If the past year is any indicator, the future looks bright for business in Ottawa.
“It’s just exciting to be in a community where things are going on,” said John Coen, Ottawa Area Chamber of Commerce president. “In a lot of communities they are trying to figure out how to keep the lights on, and we’re working on problems that are centered around growth and expansion.”
With a large number of businesses starting, moving or expanding within the community, Ottawa is coming off of 2018 in the midst of a healthy economic upturn.
“In 2018 we had 13 ribbon cuttings, 22 new member coffees, four After Hours and three groundbreakings, for a total of 42 events,” Coen said, adding the Chamber is currently scheduling new member coffee events into the Spring. “Our community, it continues to show steady growth.”
While the area ticks many markers of economic health, Coen pointed to one essential area in which Ottawa is beginning to shine.
“One of the things that all communities struggle with -- I don’t care if you are a metropolitan area or Pomona, Kansas -- is workforce development,” he said. “Adding to your workforce and being able to develop your workforce for the jobs that you have.
“The newly constructed [USD 290] Career and Tech Ed center, and the partnership that USD 290 has with Neosho County and Ottawa University, those are making people notice and understand that we are working hard as a community to figure out how we can grow our workforce. When you start working at growing your workforce, then you start seeing retail, manufacturing and services start to come to those areas.”
Other high-visibility projects, like public-private infrastructure partnerships and housing development, are attractive to entrepreneurs.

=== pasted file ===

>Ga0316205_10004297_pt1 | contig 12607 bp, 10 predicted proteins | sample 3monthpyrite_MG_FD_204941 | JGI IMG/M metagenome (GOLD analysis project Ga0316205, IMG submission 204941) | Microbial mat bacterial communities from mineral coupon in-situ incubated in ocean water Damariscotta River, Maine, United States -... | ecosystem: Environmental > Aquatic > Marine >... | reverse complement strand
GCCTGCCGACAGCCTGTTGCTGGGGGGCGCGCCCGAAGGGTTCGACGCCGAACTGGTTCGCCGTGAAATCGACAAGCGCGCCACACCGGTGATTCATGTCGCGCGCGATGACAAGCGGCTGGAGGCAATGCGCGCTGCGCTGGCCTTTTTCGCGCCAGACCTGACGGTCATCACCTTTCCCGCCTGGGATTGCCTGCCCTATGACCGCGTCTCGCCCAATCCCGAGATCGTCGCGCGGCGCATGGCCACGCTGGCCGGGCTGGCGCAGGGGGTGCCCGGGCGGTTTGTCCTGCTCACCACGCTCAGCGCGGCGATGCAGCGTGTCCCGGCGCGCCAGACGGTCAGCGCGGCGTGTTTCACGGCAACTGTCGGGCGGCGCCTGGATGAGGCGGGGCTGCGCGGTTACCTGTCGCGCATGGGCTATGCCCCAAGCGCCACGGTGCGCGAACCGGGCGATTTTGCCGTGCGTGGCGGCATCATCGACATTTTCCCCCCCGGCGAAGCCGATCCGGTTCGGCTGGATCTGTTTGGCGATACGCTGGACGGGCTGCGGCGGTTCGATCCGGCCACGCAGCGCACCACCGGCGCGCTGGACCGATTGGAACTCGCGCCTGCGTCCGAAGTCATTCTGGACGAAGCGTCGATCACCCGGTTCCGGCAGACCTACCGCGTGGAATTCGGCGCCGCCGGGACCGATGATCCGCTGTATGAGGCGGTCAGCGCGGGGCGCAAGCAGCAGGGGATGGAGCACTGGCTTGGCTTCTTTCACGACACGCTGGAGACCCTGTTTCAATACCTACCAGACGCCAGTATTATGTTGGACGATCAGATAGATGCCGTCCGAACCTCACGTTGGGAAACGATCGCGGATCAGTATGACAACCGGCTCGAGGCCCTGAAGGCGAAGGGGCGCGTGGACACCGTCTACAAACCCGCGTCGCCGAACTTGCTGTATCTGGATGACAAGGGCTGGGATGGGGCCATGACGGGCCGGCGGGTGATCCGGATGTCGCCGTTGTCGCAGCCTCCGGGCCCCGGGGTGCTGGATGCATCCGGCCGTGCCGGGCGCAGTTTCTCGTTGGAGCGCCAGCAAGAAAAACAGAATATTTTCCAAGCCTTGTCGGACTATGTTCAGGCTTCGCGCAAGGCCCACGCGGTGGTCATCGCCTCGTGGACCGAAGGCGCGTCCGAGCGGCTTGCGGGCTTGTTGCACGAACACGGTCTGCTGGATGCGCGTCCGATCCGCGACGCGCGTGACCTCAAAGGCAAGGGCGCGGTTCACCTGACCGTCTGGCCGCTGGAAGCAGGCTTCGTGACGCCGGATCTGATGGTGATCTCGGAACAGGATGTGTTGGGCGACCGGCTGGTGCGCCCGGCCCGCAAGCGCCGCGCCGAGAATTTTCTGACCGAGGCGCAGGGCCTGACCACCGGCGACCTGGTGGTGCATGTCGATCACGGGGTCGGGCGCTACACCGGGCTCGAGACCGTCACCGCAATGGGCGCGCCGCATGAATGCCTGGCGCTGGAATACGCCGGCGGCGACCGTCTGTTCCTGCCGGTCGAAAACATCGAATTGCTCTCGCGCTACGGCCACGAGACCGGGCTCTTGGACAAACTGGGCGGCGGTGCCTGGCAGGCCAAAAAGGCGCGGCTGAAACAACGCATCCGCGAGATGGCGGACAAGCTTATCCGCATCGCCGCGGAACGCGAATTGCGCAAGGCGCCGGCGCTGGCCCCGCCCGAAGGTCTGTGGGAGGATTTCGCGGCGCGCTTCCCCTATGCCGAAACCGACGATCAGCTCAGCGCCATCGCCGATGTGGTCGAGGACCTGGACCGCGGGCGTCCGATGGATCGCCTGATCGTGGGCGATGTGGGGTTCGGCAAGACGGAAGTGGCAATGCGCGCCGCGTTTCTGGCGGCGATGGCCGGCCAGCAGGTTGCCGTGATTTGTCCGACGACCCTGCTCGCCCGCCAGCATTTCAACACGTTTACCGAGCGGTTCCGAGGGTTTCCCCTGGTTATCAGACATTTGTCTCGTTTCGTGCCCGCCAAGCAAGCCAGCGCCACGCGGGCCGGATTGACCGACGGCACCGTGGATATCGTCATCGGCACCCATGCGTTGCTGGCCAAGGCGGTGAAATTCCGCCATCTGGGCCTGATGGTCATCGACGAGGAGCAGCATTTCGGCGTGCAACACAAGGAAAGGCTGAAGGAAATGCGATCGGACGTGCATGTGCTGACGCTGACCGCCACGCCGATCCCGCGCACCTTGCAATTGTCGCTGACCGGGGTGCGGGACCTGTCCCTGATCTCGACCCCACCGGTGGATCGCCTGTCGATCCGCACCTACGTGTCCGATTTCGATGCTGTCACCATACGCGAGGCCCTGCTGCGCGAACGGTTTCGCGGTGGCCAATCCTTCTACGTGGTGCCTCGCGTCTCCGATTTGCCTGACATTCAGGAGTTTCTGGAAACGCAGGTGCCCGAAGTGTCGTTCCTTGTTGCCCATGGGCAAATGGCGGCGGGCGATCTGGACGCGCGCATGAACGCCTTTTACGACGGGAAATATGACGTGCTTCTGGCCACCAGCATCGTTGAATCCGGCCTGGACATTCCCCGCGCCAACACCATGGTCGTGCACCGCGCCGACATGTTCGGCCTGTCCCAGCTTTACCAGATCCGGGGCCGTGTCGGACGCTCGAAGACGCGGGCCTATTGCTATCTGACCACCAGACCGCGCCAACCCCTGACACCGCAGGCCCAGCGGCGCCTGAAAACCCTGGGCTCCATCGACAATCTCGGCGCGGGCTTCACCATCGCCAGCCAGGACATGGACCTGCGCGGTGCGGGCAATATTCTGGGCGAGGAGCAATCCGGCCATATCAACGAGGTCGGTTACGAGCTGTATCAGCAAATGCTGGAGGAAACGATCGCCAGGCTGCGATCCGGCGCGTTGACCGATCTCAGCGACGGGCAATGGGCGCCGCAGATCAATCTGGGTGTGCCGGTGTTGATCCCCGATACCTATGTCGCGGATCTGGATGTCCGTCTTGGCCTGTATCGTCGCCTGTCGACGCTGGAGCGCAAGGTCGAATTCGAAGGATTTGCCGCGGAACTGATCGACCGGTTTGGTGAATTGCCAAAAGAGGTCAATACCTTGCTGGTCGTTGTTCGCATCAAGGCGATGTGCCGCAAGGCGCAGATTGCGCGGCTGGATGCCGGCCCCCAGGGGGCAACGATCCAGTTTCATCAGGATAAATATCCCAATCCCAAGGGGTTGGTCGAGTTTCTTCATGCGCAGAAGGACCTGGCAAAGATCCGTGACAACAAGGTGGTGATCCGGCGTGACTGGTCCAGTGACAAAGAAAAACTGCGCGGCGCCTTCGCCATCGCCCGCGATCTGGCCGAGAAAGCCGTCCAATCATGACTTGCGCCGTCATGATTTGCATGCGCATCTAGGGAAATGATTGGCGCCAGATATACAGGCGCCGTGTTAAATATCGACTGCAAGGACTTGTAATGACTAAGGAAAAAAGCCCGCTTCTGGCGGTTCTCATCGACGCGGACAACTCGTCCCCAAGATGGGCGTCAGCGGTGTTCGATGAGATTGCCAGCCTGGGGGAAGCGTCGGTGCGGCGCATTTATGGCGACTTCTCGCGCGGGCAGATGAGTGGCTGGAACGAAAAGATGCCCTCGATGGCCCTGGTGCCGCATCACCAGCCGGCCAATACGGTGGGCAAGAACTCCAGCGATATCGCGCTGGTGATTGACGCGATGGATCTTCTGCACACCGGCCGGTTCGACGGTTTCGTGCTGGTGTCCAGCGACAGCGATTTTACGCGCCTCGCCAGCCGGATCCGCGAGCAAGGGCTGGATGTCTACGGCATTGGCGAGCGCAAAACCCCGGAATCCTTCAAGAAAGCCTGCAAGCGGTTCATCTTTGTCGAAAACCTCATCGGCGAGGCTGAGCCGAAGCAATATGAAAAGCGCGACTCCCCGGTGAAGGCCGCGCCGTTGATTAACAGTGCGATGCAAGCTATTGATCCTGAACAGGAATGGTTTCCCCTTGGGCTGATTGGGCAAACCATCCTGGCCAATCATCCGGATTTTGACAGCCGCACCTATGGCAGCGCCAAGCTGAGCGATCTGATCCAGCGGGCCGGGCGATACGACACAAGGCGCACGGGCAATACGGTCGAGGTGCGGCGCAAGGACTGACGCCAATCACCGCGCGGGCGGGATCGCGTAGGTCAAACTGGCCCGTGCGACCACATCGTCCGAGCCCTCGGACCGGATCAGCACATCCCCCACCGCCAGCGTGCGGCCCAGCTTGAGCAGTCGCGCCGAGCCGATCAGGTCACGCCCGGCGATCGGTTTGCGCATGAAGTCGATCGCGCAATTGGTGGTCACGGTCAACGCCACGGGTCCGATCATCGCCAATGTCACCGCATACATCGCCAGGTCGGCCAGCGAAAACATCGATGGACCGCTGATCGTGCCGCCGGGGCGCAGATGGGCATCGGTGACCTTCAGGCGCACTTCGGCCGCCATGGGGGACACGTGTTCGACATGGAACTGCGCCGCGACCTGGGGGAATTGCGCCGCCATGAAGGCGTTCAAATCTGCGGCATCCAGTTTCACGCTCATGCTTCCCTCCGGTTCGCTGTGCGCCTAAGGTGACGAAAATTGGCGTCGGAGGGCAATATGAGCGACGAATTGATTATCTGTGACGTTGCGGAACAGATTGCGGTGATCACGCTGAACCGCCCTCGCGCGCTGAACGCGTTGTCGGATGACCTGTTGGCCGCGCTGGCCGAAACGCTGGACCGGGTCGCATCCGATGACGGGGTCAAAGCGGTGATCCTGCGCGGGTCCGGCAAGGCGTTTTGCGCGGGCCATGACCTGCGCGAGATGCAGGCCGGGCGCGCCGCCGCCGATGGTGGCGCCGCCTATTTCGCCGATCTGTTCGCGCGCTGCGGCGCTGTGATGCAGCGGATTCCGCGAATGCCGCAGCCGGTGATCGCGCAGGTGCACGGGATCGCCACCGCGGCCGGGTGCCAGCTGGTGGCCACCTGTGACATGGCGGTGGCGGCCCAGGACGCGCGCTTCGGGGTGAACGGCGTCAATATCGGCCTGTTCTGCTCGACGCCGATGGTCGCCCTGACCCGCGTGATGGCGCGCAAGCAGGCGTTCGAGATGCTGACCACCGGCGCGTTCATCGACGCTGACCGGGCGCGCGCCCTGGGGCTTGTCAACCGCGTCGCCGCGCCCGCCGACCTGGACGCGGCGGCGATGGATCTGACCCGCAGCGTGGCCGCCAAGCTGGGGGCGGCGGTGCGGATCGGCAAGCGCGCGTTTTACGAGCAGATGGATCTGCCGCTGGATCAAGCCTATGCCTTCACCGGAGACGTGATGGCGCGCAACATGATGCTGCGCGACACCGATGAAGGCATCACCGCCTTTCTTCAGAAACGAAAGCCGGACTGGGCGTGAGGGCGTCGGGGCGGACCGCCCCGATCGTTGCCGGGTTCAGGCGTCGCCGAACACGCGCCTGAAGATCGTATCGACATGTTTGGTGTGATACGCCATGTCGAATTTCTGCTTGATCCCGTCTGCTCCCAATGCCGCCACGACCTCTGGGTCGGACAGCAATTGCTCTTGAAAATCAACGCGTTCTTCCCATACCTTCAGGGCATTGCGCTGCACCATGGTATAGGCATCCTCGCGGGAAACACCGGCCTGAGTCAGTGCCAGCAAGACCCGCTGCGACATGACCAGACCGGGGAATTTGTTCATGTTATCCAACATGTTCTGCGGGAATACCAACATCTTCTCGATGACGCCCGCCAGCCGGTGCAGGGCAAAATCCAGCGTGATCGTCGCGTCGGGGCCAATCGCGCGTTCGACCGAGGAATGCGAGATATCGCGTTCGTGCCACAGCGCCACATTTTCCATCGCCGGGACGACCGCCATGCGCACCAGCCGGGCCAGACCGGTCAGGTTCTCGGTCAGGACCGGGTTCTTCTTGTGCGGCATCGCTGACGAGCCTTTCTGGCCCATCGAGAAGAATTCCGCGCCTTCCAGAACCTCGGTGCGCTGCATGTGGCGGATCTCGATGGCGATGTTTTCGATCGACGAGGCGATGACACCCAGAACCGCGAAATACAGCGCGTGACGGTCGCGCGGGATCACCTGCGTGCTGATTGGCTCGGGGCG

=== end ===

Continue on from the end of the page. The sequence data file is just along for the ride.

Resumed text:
“The work we’ve done on Legacy Square isn’t insignificant,” Coen said. “It shows what we can do together as a community. All of that plays a part when people consider where to locate a business.
“And then housing is [growing]. We’ve got 35 units on the way, and more housing starts in 2018 than in the previous two years. That’s a very positive sign, that housing is going the way it is; there are even some other developers looking at the community.”
Coen sees the trend continuing through 2019.
“It’s a little bit of synergy -- once you get some momentum, it really does kind of feed on itself,” he said.
Lenni Giacin, Ottawa Main Street Association director, is watching that synergy play out on Ottawa’s 5-block Main Street area.
“There’s a lot of people moving because they want to expand,” she said, pointing recently moved businesses like The Goat Milk Soap Store and Exclusive Salon & Day Spa as examples. “It seems like a lot more people are looking to move into something. They see things happening. I get calls from people all the time wanting to know what buildings are available.”
The intersection of the Flint Hills Nature Trail and the Prairie Spirit Trail in Ottawa’s downtown has made the area a burgeoning recreational destination, with businesses like Ottawa Bike and Trail capitalizing on the niche market they create.
“The trails have brought a lot of different people downtown,” Giacin said.
According to Coen, Ottawa’s business scene growth can be attributed to these factors and more, the diverse profusion itself being the source of success.
“Economic development, or growing a community, is much more than saying ‘we just need to add some jobs,’” he said. “It’s a whole ecosystem that you have to address, which includes housing, eduction, health care, services, retail, workforce development and more.
“We do a good job in this community of working at all of those things. We have a rounded approach, and a rounded approach is usually going to bear fruit.”